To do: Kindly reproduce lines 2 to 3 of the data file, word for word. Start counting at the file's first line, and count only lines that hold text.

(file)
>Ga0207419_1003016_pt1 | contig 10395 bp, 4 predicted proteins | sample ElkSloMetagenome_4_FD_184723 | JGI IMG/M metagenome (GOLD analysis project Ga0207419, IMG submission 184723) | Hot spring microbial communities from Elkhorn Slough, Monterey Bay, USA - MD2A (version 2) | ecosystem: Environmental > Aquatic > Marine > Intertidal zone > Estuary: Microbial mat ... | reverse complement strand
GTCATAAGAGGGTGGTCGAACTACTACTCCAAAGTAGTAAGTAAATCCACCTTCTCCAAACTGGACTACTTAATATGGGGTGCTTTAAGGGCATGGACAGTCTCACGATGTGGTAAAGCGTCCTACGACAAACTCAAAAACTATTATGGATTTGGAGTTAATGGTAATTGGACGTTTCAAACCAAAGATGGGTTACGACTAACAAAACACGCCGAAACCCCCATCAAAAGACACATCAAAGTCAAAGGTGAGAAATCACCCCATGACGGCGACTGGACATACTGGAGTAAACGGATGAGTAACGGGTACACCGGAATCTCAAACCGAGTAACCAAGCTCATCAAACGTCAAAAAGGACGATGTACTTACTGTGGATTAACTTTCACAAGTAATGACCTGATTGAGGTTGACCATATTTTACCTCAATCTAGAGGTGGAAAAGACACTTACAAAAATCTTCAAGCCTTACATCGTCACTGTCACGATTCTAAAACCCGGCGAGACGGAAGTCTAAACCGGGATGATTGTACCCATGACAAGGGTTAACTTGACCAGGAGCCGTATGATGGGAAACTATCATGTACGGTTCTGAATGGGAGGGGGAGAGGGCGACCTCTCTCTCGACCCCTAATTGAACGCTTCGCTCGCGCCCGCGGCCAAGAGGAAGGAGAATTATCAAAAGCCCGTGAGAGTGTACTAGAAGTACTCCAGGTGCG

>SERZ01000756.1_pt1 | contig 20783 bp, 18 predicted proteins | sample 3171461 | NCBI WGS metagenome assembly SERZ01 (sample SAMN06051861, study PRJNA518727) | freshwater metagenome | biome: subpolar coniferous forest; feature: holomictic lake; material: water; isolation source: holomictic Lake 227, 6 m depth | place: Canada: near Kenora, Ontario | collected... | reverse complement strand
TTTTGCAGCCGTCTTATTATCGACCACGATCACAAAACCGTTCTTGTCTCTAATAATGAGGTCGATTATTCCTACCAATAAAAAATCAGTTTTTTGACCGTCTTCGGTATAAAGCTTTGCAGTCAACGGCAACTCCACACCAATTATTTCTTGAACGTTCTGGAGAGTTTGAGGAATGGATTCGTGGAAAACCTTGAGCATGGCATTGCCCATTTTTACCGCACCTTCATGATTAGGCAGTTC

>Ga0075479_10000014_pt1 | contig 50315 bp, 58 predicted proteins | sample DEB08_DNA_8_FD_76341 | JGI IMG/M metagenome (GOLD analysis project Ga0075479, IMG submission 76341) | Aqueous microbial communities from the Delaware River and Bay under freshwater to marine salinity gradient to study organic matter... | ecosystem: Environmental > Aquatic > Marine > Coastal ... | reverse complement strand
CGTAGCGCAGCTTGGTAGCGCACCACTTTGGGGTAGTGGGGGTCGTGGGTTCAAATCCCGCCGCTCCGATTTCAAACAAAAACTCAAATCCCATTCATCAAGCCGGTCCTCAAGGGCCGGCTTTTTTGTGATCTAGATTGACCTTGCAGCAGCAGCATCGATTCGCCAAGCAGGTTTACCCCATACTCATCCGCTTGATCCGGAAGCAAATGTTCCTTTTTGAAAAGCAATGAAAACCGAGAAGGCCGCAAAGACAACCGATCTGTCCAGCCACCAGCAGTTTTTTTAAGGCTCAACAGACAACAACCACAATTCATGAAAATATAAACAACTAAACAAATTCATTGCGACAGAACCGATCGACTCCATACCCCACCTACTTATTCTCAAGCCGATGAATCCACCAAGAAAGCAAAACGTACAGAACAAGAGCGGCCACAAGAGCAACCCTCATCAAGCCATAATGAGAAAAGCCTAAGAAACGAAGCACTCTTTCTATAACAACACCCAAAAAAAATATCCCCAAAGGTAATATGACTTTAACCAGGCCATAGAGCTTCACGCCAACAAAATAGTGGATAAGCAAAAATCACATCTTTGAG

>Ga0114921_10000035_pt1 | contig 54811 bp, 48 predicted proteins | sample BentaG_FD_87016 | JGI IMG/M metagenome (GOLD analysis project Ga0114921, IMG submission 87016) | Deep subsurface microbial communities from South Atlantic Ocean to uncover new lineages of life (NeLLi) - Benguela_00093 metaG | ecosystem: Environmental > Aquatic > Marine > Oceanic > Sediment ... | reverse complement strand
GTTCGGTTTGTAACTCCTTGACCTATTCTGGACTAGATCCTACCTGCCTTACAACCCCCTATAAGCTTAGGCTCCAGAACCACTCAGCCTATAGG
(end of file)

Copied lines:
GTCATAAGAGGGTGGTCGAACTACTACTCCAAAGTAGTAAGTAAATCCACCTTCTCCAAACTGGACTACTTAATATGGGGTGCTTTAAGGGCATGGACAGTCTCACGATGTGGTAAAGCGTCCTACGACAAACTCAAAAACTATTATGGATTTGGAGTTAATGGTAATTGGACGTTTCAAACCAAAGATGGGTTACGACTAACAAAACACGCCGAAACCCCCATCAAAAGACACATCAAAGTCAAAGGTGAGAAATCACCCCATGACGGCGACTGGACATACTGGAGTAAACGGATGAGTAACGGGTACACCGGAATCTCAAACCGAGTAACCAAGCTCATCAAACGTCAAAAAGGACGATGTACTTACTGTGGATTAACTTTCACAAGTAATGACCTGATTGAGGTTGACCATATTTTACCTCAATCTAGAGGTGGAAAAGACACTTACAAAAATCTTCAAGCCTTACATCGTCACTGTCACGATTCTAAAACCCGGCGAGACGGAAGTCTAAACCGGGATGATTGTACCCATGACAAGGGTTAACTTGACCAGGAGCCGTATGATGGGAAACTATCATGTACGGTTCTGAATGGGAGGGGGAGAGGGCGACCTCTCTCTCGACCCCTAATTGAACGCTTCGCTCGCGCCCGCGGCCAAGAGGAAGGAGAATTATCAAAAGCCCGTGAGAGTGTACTAGAAGTACTCCAGGTGCG

>SERZ01000756.1_pt1 | contig 20783 bp, 18 predicted proteins | sample 3171461 | NCBI WGS metagenome assembly SERZ01 (sample SAMN06051861, study PRJNA518727) | freshwater metagenome | biome: subpolar coniferous forest; feature: holomictic lake; material: water; isolation source: holomictic Lake 227, 6 m depth | place: Canada: near Kenora, Ontario | collected... | reverse complement strand